Accounting Data Reveals New Opportunities

Accounting Data Reveals New Opportunities

accounting data

When it comes to sales you always hear that it is less expensive to sell to your existing clients than to obtain new ones. As easy as that sounds, you need insight into your clients’ behaviors to uncover opportunities for repeat business.

Your accounting data is a great source of customer information. Look deeper into the data, past the financial statements, to see how the numbers reveal unique and valuable sales information.

Don’t Save the Best for Last

Your best customers are the ones who should be treated like VIPs. To get a good handle on your “top” customers use your accounting data to run a report on all your customers and sort by the amount they spent with your company in 2016, and another report for 2017. Compare the two reports. How many of your customers changed position? Do you have a few new names on the top?

Your best customers should be the ones you know the best. Consider what you can do for them to keep them on the top, or to bring back customers who may have slipped off the list.

Find the Patterns in Your Accounting Data

Buying cycles and spending trends become very clear when you run reports on a weekly, or monthly basis, and compare them over time. Retail stores report their revenue and profits compared to last month, or the same time last year. This is a great practice to adopt regardless of your industry.

Sales reports uncover trends and cycles, but only if you are looking for them. Even if your company’s sales are stable, take a look at the details – which customer, what product or service, and when are they buying? Leverage your accounting data by categorizing your customers, the easiest category is “industry.” Filter and/or sort your reports so that you create industry-specific snapshots of your market. By understanding the granular data that makes up your sales figures you can target your marketing appropriately. Market to your customers when they typically buy and you should sell more.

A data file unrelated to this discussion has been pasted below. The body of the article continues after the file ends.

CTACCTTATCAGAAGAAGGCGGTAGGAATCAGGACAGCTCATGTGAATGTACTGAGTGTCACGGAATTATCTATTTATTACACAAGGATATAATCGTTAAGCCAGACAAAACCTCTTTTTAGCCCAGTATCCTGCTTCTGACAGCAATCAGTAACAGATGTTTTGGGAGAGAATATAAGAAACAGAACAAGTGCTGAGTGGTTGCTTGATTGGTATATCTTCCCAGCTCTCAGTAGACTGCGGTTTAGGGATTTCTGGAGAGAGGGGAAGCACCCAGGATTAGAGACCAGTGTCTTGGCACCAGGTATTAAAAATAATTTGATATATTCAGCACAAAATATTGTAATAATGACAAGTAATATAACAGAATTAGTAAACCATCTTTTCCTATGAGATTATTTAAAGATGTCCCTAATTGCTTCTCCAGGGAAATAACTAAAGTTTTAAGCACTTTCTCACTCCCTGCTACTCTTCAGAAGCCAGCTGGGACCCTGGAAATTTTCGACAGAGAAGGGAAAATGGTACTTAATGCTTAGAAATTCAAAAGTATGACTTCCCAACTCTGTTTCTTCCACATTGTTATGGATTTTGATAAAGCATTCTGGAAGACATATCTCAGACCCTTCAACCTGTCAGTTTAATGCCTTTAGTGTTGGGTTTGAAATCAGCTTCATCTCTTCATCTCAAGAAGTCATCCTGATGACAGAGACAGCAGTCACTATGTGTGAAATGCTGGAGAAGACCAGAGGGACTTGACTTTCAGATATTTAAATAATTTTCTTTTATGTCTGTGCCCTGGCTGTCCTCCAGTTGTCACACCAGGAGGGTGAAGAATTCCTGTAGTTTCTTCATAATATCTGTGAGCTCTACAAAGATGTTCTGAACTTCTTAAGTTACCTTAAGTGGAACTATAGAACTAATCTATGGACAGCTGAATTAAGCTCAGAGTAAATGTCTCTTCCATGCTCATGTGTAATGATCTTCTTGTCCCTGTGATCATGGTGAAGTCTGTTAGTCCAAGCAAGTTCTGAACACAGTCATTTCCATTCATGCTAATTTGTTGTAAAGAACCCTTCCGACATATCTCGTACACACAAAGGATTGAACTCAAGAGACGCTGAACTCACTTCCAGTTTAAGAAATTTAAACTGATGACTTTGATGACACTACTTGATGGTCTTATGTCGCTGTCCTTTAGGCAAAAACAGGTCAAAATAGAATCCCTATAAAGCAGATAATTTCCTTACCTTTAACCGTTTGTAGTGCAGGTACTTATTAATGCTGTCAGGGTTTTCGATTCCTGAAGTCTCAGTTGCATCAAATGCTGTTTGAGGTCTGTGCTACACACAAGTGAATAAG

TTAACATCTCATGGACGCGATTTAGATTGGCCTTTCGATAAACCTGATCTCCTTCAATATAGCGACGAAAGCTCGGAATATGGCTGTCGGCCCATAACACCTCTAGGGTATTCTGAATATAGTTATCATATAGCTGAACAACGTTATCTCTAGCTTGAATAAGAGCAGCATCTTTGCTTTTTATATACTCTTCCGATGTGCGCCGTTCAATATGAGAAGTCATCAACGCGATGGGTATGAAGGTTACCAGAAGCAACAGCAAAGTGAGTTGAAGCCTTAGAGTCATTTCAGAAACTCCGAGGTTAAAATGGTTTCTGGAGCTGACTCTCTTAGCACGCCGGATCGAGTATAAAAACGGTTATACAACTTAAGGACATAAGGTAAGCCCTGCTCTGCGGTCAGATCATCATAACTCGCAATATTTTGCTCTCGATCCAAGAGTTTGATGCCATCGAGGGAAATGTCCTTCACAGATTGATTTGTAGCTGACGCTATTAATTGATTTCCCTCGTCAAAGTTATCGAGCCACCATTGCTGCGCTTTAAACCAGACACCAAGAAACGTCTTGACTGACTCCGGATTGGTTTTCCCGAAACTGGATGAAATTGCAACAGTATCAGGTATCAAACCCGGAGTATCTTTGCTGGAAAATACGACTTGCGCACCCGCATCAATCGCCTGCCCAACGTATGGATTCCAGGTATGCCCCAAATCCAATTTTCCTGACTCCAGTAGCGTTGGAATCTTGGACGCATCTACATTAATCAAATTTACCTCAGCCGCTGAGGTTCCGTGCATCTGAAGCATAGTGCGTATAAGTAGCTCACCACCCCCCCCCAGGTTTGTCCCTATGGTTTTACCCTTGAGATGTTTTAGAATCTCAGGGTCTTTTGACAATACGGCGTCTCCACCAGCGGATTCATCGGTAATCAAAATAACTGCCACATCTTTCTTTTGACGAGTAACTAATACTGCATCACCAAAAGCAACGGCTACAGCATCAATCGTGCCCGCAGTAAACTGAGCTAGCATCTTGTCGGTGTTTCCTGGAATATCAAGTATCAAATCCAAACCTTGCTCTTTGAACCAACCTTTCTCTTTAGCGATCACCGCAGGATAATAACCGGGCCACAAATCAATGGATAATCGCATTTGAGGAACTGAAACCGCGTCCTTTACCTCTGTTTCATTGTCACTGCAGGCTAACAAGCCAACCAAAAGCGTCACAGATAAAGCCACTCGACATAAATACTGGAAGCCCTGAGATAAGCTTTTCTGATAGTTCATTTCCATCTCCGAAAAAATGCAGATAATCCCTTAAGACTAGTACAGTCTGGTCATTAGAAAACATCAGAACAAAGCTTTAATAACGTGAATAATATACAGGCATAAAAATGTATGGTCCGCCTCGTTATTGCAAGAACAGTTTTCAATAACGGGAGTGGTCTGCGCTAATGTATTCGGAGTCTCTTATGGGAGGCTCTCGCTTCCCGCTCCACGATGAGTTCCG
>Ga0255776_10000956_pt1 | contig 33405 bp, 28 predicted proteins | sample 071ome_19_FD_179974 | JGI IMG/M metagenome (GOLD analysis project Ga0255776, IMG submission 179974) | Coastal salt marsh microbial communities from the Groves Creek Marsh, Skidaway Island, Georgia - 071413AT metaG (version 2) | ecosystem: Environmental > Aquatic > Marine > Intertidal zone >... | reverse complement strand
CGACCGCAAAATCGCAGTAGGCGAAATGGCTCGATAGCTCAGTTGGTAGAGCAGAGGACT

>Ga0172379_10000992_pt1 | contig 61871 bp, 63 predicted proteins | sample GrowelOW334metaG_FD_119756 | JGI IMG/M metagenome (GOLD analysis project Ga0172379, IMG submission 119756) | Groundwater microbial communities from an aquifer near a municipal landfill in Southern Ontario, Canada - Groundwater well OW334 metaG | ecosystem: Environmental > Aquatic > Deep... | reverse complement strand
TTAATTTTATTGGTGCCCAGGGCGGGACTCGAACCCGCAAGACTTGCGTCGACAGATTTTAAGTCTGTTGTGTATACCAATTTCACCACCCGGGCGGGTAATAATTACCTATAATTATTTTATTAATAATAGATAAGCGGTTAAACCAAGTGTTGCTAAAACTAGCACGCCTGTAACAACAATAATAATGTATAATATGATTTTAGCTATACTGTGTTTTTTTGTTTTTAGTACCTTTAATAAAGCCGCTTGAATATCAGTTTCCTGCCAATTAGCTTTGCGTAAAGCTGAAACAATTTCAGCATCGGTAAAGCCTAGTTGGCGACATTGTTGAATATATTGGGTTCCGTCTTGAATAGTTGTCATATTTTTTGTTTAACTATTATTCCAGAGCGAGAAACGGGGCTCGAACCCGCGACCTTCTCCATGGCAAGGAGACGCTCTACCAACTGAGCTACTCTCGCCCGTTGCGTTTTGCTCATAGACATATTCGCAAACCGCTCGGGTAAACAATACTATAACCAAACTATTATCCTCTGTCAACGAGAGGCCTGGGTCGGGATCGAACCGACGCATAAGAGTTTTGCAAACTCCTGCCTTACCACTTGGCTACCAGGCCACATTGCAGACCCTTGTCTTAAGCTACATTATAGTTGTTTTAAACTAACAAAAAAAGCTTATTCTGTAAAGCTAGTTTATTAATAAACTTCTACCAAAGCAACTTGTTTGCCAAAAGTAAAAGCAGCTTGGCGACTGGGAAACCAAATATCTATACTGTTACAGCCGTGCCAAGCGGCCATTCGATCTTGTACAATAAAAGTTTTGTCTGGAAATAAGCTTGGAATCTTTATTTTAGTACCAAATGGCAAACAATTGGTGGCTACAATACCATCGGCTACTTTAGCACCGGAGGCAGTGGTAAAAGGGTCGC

Timing Is Everything

In addition to identifying your top customers and their industry cycles and trends, take a look at the last time your top customers made a purchase. Just because they once produced a high amount of revenue does not mean they have spent any money with you lately. A report that includes the date of their last payment can be very eye-opening.

Look for customers who are “bucking the trends” by NOT buying when you expect them to. This should be a red flag that you need to reach out to them. Re-build that customer relationship and start the call with specifics, “We haven’t heard from you in four months…” You get the picture.

Some Offers Can Be Refused

Review your company’s products or services; are they still viable in today’s market? Run a report of your items with sales figures in reverse order so you can focus on your worst selling products or services.

This is important information, it’s the flip-side of your customers’ buying cycles and trends. If you are not identifying how your customers are changing then there’s a good chance you are not modifying your production, sales projections, or marketing either.

Changes need to be identified early and often to allow you to capitalize on them. When your customers stop needing what you are selling, then you have to be able to sell them something else. Be ready to strategize to stay in the black.

The Most Bang for Your Accounting Data Buck

Are your best selling products and services also your most profitable? Just because the revenues are high does not mean the profit is too. Be sure you are also tracking the costs.

If you are simply reselling items then calculating the cost is easy. However, if you have other expenses such as design, multiple parts, labor, handling, and shipping, calculating the cost is more complex. Service providers typically have the hardest time as their cost is their time, and too many service providers do not value their time appropriately. Identify where you are REALLY making money so that you can focus additional sales efforts to those products or services to see your profits rise quickly.

Conversely, you may consider increasing your prices on other top selling products and services if their profitability is too low to sustain your business. If people are still buying these items, then there is a perceived value in the marketplace and your pricing should reflect that.

Put Your Mouth Where Your Money Is

Here’s a bit of a twist, take a look at your payables. Contact the vendors you have been working with for a few years to explore how they can do to help you sell more. Consider co-marketing or negotiate a special deal that you can pass along to your customers. Don’t limit your thinking to just products, your vendors may offer services you can bundle with your own to create a “value-add” for your customers. And ask them for leads. Vendors should be a good source of referrals for your business.

Originally published in NY Enterprise Report